New York-based Analyst Dilip Badlani offers his thoughts on Africa, where he spent 10 days visiting Kenya and Tanzania. We have previously offered our thoughts on South Africa. Of the public markets in Africa, South Africa is the only market that is classified by the Russell Indices as an "Emerging Country"; all the other markets are classified as "Frontier Countries."
"Space: the final frontier." I heard that phrase often as a child because of the popularity of Star Trek. When I entered the investment business, I discovered another definition of the final frontier: the markets of many African countries. While I had a personal interest as my family has business in parts of the continent, I realized investors often dismissed Africa because of its relatively small amount of GDP, entrenched political problems, and anemic growth rates.
While the total GDP of Africa is still small—less than 3% of Global GDP1-the growth rates of several African countries have been among the fastest in the world over the past decade, thus making it increasingly relevant for today's globally focused investor.
The Growth of Africa
From 2000-2010, six of the 10 fastest growing economies in the world were African. Buoyed by the increase in commodity prices, the economies of Angola and Nigeria were among the fastest growing in the world. Remarkably, Rwanda, a country plagued by genocide in the early '90s and without the natural resources to benefit from higher commodity prices, also made the list. Ethiopia is another example of a country that has been able to grow despite its lack of oil resources. When I learned that Ethiopia is now the world's tenth largest producer of livestock,2 I was struck by the contrast to the image I remember from childhood of watching Bob Geldof's efforts to fight the devastating Ethiopian famine.
Given the significant amount of resources in Africa-10% of the world's oil reserves, 40% of its gold, and 80-90% of the chromium and the platinum metal group-the continent has clearly benefited from an increase in commodity prices. However, resources accounted for only about one-third of the growth on the continent.3 The remaining two-thirds came from other sectors, including wholesale and retail, transportation, telecommunications, and manufacturing.
As a child, I often spent time in my father's office as I enjoyed exploring the samples of various goods he was exporting from China to Africa. In retrospect, it has been amazing to look back on the evolution in the sophistication of products being imported into Africa. This move up the product chain may partially have been driven by an increase in the production of value-added goods produced in China. Yet credit also goes to upwardly mobile Africans who have demanded better quality products.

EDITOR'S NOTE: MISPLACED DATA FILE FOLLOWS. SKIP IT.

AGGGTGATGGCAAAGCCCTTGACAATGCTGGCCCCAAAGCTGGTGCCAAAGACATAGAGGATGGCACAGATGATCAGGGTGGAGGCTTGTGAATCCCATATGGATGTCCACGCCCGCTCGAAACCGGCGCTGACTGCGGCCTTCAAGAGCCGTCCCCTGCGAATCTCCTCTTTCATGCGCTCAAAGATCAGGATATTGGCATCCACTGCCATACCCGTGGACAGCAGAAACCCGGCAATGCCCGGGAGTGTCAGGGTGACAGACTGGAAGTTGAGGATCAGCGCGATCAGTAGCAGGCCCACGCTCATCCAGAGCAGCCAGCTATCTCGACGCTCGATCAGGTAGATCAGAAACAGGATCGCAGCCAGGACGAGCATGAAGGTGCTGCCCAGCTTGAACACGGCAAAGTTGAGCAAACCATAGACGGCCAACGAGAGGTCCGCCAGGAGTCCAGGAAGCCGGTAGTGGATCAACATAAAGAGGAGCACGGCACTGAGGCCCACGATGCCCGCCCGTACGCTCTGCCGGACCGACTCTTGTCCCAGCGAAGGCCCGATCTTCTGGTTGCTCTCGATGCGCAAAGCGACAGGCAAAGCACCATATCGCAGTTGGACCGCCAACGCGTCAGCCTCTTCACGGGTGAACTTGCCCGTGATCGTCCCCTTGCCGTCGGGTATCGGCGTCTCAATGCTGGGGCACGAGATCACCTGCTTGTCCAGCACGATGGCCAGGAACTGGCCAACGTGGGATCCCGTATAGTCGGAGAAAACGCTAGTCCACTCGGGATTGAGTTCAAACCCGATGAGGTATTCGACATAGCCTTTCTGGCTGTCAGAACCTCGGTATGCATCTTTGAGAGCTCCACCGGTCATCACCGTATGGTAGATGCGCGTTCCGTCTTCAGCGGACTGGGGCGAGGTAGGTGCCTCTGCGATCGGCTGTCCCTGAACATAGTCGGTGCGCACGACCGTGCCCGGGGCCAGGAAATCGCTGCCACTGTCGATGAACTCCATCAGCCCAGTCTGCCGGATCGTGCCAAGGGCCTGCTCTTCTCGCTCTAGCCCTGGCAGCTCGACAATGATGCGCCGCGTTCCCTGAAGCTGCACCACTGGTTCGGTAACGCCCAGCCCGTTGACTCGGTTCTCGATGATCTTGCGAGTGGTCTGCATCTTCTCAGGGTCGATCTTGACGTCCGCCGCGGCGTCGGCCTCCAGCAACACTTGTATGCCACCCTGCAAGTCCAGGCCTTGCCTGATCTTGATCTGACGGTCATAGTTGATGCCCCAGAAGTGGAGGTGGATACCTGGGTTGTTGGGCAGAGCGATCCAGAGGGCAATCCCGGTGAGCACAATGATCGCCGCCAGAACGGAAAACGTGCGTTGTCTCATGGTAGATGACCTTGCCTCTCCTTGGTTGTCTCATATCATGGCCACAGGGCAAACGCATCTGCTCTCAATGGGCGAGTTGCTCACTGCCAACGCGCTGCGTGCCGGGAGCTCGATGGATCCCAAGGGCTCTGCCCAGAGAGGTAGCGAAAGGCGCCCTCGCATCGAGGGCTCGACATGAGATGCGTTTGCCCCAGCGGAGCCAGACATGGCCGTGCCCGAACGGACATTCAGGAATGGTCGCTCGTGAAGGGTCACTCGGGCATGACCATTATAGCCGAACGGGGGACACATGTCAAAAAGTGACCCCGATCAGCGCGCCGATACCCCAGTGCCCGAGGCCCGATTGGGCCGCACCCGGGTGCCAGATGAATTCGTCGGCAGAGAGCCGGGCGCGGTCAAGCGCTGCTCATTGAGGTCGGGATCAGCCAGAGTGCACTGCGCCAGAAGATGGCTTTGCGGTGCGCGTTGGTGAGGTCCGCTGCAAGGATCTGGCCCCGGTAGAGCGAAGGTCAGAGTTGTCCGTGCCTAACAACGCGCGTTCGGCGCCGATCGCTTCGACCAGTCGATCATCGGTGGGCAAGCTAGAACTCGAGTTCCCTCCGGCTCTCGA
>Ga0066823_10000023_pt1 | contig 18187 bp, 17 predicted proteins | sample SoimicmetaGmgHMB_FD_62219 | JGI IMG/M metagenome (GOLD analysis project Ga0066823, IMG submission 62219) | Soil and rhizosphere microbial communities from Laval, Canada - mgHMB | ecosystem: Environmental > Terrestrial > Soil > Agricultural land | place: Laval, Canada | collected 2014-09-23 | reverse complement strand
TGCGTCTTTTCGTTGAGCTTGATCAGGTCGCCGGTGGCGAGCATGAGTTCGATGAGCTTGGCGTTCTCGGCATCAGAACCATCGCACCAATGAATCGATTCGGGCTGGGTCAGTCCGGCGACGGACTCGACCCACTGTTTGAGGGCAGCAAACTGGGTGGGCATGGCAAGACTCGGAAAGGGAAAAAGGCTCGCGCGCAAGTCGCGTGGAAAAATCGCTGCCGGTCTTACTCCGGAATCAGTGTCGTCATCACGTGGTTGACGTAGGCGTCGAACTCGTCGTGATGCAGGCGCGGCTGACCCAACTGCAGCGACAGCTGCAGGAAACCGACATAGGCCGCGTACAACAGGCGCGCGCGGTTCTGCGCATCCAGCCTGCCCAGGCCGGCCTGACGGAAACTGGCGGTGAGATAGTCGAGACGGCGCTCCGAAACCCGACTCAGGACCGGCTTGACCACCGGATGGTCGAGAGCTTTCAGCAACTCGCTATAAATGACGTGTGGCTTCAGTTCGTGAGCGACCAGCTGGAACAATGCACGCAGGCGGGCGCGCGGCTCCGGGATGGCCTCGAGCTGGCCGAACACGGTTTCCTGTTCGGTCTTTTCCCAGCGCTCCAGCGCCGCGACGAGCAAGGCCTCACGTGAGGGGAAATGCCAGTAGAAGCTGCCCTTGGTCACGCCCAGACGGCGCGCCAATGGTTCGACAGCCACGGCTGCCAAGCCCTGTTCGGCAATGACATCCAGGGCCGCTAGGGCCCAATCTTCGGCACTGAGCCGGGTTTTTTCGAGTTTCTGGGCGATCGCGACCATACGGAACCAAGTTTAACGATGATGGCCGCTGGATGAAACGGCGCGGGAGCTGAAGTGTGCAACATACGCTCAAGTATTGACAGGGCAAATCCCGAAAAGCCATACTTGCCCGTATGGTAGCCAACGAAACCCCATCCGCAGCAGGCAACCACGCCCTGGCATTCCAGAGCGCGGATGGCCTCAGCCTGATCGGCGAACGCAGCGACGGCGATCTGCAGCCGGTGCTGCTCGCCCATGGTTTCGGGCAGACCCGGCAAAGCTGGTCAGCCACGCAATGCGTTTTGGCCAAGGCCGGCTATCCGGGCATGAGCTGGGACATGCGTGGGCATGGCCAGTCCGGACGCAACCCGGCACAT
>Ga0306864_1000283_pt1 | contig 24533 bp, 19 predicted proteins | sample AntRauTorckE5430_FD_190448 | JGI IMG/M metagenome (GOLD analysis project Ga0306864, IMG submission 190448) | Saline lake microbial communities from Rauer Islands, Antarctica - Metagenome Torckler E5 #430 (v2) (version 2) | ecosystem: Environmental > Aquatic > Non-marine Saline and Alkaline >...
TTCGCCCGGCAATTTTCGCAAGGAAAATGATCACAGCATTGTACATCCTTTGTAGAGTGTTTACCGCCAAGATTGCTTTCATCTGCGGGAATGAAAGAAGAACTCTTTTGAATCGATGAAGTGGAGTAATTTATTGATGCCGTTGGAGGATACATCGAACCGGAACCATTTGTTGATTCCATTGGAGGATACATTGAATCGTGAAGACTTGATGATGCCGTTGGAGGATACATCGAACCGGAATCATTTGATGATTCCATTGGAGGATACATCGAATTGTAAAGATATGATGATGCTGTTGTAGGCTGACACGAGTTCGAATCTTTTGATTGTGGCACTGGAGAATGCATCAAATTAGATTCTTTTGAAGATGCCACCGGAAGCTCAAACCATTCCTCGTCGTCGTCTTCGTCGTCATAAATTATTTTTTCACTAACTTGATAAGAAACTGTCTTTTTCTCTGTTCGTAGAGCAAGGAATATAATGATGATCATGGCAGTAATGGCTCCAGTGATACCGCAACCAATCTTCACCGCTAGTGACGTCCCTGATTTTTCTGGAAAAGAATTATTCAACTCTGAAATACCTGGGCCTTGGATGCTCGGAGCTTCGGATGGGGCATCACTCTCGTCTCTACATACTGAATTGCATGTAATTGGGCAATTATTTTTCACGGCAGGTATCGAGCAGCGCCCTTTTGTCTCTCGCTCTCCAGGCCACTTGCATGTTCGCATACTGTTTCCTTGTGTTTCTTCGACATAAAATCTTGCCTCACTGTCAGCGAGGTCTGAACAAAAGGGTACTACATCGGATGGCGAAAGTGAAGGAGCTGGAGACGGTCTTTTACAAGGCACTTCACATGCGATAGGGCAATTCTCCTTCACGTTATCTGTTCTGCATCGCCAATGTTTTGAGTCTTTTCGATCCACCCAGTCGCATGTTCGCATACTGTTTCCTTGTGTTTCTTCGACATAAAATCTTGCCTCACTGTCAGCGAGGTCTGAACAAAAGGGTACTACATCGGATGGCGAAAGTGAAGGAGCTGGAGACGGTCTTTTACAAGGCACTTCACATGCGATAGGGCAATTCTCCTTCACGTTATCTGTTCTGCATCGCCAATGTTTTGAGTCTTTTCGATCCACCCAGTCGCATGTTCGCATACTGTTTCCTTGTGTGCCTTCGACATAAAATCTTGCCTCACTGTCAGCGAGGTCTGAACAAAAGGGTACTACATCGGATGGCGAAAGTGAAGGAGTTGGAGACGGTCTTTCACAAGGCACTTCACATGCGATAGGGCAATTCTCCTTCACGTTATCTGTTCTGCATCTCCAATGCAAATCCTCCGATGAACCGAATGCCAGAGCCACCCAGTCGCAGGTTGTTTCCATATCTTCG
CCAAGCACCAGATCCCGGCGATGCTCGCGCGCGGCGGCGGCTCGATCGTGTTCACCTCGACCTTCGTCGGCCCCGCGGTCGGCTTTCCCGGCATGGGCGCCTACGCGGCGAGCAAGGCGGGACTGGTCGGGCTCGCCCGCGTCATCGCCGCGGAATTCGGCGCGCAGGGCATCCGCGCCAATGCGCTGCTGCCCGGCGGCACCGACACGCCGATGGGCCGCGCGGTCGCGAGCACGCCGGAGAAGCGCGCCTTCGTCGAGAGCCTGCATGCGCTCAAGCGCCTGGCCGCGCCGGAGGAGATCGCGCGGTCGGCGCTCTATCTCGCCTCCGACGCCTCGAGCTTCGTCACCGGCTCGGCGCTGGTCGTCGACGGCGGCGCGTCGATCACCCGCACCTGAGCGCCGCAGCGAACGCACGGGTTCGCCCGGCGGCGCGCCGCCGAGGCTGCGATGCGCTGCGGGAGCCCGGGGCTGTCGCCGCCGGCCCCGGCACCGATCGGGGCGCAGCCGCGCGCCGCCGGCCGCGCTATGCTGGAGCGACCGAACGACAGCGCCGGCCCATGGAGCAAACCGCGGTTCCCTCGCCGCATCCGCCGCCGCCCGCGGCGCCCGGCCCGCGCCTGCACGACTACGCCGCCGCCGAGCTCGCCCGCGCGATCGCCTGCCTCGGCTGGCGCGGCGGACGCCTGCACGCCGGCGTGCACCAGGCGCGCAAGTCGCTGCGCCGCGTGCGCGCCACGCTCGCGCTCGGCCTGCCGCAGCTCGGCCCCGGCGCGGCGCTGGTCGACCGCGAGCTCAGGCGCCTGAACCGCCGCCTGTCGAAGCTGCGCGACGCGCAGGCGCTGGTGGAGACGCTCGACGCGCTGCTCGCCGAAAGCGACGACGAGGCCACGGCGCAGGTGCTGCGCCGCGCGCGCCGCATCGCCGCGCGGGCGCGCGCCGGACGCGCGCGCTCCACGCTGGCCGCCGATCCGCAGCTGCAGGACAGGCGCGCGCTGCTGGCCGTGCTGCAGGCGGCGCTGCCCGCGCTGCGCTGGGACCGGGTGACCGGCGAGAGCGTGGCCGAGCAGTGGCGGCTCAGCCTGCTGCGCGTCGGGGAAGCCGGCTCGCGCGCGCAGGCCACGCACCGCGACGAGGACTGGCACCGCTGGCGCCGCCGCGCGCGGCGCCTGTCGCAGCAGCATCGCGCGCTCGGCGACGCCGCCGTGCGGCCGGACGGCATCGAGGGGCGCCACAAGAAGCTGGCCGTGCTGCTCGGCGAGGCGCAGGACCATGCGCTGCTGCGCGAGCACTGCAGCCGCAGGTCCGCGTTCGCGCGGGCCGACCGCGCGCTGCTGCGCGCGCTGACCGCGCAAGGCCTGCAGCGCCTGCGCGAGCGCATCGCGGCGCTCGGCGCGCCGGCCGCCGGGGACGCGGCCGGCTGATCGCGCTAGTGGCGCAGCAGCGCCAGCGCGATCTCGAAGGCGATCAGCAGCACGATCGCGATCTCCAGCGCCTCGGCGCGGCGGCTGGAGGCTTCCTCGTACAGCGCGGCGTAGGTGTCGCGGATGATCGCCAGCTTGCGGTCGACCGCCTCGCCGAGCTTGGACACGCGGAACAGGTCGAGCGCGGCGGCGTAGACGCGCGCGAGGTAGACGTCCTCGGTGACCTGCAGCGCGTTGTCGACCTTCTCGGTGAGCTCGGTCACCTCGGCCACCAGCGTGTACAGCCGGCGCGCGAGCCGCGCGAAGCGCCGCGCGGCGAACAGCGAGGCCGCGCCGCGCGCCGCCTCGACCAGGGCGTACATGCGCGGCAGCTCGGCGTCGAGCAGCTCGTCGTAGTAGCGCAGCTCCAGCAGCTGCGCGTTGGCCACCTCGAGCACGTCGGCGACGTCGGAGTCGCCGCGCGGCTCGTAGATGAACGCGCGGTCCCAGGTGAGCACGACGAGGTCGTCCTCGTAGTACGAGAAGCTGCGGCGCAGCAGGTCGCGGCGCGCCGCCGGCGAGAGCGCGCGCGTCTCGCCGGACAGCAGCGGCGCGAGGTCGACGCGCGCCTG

The African continent has seen a solid increase in its proportion of middle class citizens over the last two decades. While this increase may not be as impressive as that of China, it merits attention nonetheless. The African Development Bank states that Africa's middle class had risen to 313 million people in 2010, 34% of the continent's population – compared with 111 million (26%) in 1980, 151 million (27%) in 1990 and 196 million (27%) in 2000.4 While its definition of middle class may have been a little too broad – it defined middle class as people who spend the equivalent of $2-$20 a day and acknowledged that many living on $2-$4 a day are "floating" and could easily slip back into poverty. Taking these people out of the equation puts the stable middle class at 123 million, or 13% of the population.5
The developed economies of the world are currently suffering from aging populations and a lack of population growth. Africa is currently the world's second most populous continent with a population of one billion people6 and is expected to see its population more than double by 2044.7 The fertility rate in Africa is expected to decline over this period from 4.6 children per woman in 2005-2010 to 3.0 children per woman in 2040-2045. Today's high fertility rates in Africa can be attributed to a variety of causes, among them, poor education, limited access to or approval of birth control, and historically high mortality rates. However, in a 2008 study, the U.N. Population Division estimated that for the first time in about two decades no single African country would experience a negative population rate of growth as a result of HIV/AIDS.8 The increase in the overall size of the population will create a significant challenge in terms of available resources, but it also has the potential to provide a demographic dividend similar to that enjoyed by other economies that have seen an increasing portion of their population enter the workforce.
One of our investments at Royce is a healthcare company headquartered in South Africa. The company's management team possesses the local knowledge to be able to operate in various countries in Africa while running manufacturing facilities that